It turns out that graduating from Cambridge wasn’t the end of my academic career at all! Instead, for the next 12 months, I’ll be working at the University of Warwick as a junior teaching fellow in cybersecurity.
What does that mean? Well, in many ways, it’s just like being a lecturer. I’ll be helping to run lectures, group teaching sessions and practical classes for the BSc Cybersecurity students. As I acquaint myself with the courses and students’ learning needs, I’ll also get to design my own teaching materials and even entire course modules. Perhaps the only difference from being a lecturer is that doing research won’t be my primary aim – although I’ll likely get at least a bit of exposure to the cybersecurity group’s research, and I’d love to contribute a little.
I’m incredibly excited to be starting this position. The Cyber Security Centre in WMG is a world-leading group in both teaching and research, and combines academic learning with exposure to industry to set a gold standard for practical degrees. It is an absolute privilege to take this opportunity and I hope to make a difference to the next generation of cyber experts while I’m here.
After 3 years, I’ve graduated from Cambridge!
Normally, I wouldn’t have chosen to graduate. Cambridge offers an integrated Master’s programme, which has a range of advanced modules as well as a research project. And staying on was something that I’d wanted to do since before I’d applied to Cambridge – staying on at Cambridge for another year offers a chance to talk to learn from some of the brightest students in the world while some very smart people, while learning how to be a researcher (Cambridge effectively calls it year 0 of a PhD). In addition, I would’ve loved another year with the friends I’ve made at Cambridge. However, this year a lot of the courses I wanted to take (namely those focusing around cybersecurity and technology in society) were removed from the course list by the Computer Laboratory, meaning that staying for another year would’ve been detrimental to my long-term goal of cybersecurity research.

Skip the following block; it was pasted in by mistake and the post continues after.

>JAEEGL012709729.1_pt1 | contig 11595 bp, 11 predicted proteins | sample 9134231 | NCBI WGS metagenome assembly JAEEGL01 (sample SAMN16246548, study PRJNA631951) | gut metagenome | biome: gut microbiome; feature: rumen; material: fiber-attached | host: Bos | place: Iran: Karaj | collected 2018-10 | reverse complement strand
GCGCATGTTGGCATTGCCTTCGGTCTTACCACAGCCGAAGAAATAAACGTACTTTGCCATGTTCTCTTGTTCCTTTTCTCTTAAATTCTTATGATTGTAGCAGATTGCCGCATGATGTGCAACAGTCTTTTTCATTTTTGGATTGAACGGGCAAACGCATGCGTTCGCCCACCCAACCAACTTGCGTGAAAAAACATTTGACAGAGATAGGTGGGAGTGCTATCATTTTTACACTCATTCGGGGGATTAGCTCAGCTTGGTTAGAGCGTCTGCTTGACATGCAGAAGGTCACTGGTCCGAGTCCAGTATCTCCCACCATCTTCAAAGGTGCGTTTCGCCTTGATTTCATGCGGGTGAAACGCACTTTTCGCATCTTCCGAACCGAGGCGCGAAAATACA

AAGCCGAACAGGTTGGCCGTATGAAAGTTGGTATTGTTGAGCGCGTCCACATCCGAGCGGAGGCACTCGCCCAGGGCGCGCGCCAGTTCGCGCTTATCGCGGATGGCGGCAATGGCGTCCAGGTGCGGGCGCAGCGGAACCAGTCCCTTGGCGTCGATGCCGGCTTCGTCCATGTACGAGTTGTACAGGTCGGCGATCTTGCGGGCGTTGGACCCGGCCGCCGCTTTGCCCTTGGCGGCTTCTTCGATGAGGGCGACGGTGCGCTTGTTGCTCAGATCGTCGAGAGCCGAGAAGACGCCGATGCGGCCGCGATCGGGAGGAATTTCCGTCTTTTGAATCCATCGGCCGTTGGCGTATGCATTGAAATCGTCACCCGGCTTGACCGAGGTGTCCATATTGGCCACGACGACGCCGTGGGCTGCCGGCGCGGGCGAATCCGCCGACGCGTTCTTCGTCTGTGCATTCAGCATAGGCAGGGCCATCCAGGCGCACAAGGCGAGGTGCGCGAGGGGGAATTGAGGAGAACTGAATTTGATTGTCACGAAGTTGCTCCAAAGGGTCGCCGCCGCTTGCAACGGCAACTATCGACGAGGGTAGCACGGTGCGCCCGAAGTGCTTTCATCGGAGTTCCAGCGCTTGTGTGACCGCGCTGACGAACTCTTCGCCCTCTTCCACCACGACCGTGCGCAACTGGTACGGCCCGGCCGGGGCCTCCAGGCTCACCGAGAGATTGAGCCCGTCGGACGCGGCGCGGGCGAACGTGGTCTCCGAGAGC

It’s feels strange to finally be out of the bubble. For one, there’s no more apocalyptic workload to constantly drain my sanity, and my welfare has significantly improved since graduating. I’ll also miss having such a dense concentration of really smart people, both in computer science and in every other subject offered at Cambridge. While it will certainly be possible to find careers and conferences where everyone is extremely smart, I’ll have to actively seek them out again; and it’ll be very difficult to come across world experts in, say, history, or Chinese history. Now that I’ve graduated, I’m also leaving behind the last time I’ll feel truly free like a student – even if I return to academia to do a PhD in the future, it’ll feel more like a kind of job than being a student.
So, what’s next? In the career sense, I’m incredibly fortunate to get to graduate straight into a cryptographic engineering position, joining a startup called Angoka. Angoka works to build a more secure internet of things, securing the communications of drones, satellites, connected vehicles and other smart devices. The job is incredibly research-focused, and it’s great to be getting research experience here. In addition to cryptography, I’ve also started training to be a cybersecurity analyst (perhaps I’ll try to go for certifications at some point?), and I’m continuing to learn Japanese at Imperial College London. After that, who knows? The world of cybersecurity is huge, with opportunities in virtually every industry. I could work in security in government, banking, defence, healthcare – you name it There’s no limit to the directions in cybersecurity! In addition, I’d still love to get a PhD at some point. This probably wouldn't be straight off the bat – perhaps I’d return to academia after 5–10 years’ industry experience – but I’d love to go back to get a PhD and enter the world of research!